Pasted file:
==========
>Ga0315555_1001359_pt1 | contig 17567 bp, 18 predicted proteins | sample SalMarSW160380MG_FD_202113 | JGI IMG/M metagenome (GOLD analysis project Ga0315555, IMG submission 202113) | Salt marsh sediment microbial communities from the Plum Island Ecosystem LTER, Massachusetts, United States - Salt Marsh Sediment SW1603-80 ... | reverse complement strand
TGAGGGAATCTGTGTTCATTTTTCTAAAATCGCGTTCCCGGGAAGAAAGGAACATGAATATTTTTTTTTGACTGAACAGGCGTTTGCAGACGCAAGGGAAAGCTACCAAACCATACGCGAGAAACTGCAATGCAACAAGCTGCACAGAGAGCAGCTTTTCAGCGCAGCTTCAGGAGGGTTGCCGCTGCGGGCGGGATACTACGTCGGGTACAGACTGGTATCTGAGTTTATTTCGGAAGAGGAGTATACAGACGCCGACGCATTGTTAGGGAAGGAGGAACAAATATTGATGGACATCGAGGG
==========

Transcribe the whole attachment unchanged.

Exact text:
>Ga0315555_1001359_pt1 | contig 17567 bp, 18 predicted proteins | sample SalMarSW160380MG_FD_202113 | JGI IMG/M metagenome (GOLD analysis project Ga0315555, IMG submission 202113) | Salt marsh sediment microbial communities from the Plum Island Ecosystem LTER, Massachusetts, United States - Salt Marsh Sediment SW1603-80 ... | reverse complement strand
TGAGGGAATCTGTGTTCATTTTTCTAAAATCGCGTTCCCGGGAAGAAAGGAACATGAATATTTTTTTTTGACTGAACAGGCGTTTGCAGACGCAAGGGAAAGCTACCAAACCATACGCGAGAAACTGCAATGCAACAAGCTGCACAGAGAGCAGCTTTTCAGCGCAGCTTCAGGAGGGTTGCCGCTGCGGGCGGGATACTACGTCGGGTACAGACTGGTATCTGAGTTTATTTCGGAAGAGGAGTATACAGACGCCGACGCATTGTTAGGGAAGGAGGAACAAATATTGATGGACATCGAGGG